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27 responses to “On a Ramp-age”

  1. Tina

    I’ve been hearing all the same hype over ramps for the last couple of years. In fact, up until about 2 years ago, I had never heard of them, then suddenly, they were everywhere. Celebrity chefs were using them all over the place and making me feel stupid, because I wasn’t familiar with them. Since I live in Central Pennsylvania, I’m sure I should be able to find ramps growing wild here. Where am I most likely to find them growing?

  2. Winnie

    This is a really great blog. I enjoyed this post and want to say thanks for mentioning my ramp and egg dish…that was the very first recipe I ever blogged about, by the way! I am adding you to my blogroll and I’ll be back to read more- your blog layout is very attractive and your recipes are wonderful!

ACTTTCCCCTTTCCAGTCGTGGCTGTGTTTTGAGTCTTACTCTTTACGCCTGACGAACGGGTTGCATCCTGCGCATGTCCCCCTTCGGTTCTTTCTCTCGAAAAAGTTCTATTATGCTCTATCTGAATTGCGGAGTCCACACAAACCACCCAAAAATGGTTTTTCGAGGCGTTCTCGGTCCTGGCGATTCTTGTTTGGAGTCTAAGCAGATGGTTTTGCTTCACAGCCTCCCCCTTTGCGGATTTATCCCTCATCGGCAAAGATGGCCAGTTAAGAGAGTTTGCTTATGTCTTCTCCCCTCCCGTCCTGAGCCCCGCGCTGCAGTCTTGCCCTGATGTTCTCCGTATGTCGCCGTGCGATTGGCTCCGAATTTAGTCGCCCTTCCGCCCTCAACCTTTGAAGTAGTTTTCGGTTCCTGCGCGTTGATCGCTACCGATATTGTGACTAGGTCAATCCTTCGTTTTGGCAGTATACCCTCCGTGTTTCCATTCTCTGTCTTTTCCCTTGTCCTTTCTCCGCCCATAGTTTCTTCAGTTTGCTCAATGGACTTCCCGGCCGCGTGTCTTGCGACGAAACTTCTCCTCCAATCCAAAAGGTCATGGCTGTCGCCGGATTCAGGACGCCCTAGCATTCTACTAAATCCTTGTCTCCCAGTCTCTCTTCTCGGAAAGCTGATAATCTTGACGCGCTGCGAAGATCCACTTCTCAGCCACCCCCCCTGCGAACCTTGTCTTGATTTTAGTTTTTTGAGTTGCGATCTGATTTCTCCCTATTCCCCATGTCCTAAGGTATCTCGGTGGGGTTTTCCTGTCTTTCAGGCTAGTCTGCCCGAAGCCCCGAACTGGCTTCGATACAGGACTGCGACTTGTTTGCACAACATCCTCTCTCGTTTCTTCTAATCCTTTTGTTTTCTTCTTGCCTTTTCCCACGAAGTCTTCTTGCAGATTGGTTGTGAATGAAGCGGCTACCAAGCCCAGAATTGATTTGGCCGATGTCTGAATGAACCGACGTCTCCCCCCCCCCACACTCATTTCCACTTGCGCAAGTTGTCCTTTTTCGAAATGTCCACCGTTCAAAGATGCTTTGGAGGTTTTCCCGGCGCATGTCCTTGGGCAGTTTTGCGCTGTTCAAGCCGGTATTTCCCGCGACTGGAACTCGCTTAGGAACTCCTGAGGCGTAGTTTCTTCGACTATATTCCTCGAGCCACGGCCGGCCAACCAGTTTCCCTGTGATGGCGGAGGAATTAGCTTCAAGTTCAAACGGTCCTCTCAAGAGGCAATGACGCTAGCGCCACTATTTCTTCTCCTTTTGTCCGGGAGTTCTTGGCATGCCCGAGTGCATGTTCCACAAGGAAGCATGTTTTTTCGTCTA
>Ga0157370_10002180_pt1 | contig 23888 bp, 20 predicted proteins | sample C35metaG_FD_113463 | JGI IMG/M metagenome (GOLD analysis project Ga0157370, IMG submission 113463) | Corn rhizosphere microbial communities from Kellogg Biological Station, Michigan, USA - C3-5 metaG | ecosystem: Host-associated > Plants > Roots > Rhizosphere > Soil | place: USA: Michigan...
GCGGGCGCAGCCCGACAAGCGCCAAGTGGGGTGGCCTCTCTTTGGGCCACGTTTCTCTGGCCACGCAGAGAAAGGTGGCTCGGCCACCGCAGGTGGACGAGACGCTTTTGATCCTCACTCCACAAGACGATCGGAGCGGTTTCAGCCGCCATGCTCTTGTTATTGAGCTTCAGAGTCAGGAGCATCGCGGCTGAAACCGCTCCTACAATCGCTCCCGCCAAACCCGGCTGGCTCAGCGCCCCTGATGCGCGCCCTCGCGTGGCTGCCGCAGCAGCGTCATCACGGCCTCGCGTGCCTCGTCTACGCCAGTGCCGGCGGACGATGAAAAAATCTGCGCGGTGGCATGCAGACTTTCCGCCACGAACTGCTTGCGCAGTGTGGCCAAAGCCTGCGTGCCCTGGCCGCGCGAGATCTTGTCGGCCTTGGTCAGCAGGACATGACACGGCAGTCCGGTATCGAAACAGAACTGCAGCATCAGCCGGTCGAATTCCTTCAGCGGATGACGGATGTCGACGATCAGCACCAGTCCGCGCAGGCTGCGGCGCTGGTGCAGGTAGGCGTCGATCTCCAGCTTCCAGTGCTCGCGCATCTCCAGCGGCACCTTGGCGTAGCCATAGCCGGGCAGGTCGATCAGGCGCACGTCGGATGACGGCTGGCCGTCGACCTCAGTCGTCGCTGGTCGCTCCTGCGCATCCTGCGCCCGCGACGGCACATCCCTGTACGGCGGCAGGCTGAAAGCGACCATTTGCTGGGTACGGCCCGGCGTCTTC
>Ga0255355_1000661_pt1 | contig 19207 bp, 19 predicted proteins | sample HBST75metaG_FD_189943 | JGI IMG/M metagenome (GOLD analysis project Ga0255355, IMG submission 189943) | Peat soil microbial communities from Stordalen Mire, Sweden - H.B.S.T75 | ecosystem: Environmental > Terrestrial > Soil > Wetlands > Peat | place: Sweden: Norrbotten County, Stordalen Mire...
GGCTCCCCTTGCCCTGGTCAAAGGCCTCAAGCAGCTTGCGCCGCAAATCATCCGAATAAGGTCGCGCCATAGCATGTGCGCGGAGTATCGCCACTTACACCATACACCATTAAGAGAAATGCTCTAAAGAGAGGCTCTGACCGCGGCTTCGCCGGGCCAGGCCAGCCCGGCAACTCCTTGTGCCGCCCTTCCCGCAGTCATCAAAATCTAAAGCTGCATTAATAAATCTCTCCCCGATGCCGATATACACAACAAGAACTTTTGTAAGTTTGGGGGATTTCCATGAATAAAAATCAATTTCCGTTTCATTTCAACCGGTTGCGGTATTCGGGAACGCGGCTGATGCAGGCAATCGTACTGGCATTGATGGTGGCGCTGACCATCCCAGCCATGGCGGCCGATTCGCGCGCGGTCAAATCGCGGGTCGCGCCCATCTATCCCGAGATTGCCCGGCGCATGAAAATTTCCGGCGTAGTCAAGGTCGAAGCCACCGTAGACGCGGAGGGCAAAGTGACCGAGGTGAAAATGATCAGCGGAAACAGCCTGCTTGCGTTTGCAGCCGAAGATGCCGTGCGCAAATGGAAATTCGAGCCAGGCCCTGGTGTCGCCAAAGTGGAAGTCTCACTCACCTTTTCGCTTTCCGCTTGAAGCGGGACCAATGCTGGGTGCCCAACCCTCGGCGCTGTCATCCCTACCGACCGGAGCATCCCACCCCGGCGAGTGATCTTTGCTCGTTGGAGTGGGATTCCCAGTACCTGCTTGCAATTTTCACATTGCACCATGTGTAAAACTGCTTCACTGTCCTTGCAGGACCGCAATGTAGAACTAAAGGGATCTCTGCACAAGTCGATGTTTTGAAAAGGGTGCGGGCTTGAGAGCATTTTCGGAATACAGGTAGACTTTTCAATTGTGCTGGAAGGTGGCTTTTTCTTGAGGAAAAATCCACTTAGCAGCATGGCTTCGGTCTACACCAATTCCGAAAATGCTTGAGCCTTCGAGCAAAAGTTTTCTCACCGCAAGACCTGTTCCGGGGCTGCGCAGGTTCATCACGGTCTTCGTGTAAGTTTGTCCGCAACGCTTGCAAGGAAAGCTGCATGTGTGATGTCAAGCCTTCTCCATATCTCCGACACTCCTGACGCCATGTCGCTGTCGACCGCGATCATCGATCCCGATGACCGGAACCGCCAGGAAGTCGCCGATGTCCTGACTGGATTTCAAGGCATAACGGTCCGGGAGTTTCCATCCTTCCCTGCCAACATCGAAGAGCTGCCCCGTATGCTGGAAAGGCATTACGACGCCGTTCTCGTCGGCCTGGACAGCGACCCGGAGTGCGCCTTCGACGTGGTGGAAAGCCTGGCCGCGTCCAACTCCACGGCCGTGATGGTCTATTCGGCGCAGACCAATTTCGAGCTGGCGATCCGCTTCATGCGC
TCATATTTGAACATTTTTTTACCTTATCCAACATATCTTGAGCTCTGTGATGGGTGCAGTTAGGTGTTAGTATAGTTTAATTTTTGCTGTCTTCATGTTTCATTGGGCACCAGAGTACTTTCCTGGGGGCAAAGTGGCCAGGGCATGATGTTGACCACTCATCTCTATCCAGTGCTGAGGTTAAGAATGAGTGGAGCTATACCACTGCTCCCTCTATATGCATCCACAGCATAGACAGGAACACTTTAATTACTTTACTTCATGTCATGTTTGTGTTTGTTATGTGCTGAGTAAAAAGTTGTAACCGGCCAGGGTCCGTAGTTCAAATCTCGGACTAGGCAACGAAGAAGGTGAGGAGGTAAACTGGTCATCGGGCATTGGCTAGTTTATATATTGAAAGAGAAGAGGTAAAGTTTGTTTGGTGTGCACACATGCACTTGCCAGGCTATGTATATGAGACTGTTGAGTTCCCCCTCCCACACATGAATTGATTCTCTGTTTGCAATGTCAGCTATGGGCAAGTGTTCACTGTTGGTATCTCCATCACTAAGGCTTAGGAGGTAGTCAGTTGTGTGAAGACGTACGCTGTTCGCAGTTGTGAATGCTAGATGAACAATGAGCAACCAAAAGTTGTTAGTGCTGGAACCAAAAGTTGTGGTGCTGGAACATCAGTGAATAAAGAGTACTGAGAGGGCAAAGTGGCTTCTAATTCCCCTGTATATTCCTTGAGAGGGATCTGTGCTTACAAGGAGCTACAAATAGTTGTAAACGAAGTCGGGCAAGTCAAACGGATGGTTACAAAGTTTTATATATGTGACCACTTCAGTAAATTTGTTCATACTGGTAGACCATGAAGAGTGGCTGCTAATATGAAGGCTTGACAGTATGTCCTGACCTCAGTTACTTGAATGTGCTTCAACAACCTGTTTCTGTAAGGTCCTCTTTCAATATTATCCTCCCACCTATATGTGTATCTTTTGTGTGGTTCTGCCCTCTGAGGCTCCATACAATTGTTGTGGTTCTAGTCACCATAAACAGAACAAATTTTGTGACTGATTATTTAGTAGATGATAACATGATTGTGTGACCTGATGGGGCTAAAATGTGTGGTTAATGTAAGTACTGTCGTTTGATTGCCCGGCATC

3. matt

    You are just too trendy sir. Next you are going to be wearing jeans around your knees, and turning your cap around backwards.. wait, is it sideways these days? heck I am too old to know.

    Anyhow, trendy or not, ramps are lovely. Great looking food there mate – simple preparations of first rate ingredients. Lovely honest food.

  4. Holly Heyser

    Matt, I don’t care what Hank does with his hat, but I will not tolerate him wearing his jeans around his knees. Unless, of course, he’s doing something I appreciate.

  5. Jen

    Hank – Do you know the latin name for the ramp? I wonder if it’s one of the wild alliums growing here in the UK, which would give me an excuse to raid your recipes for new ideas!

  6. Garrett

    The title of this post alone is awesome, but the post as a whole? You win the Internet today, Hank.

  7. amelia

    how wonderful! they are such a spring treasure. Love to “hunt” for them in the woods in secret places.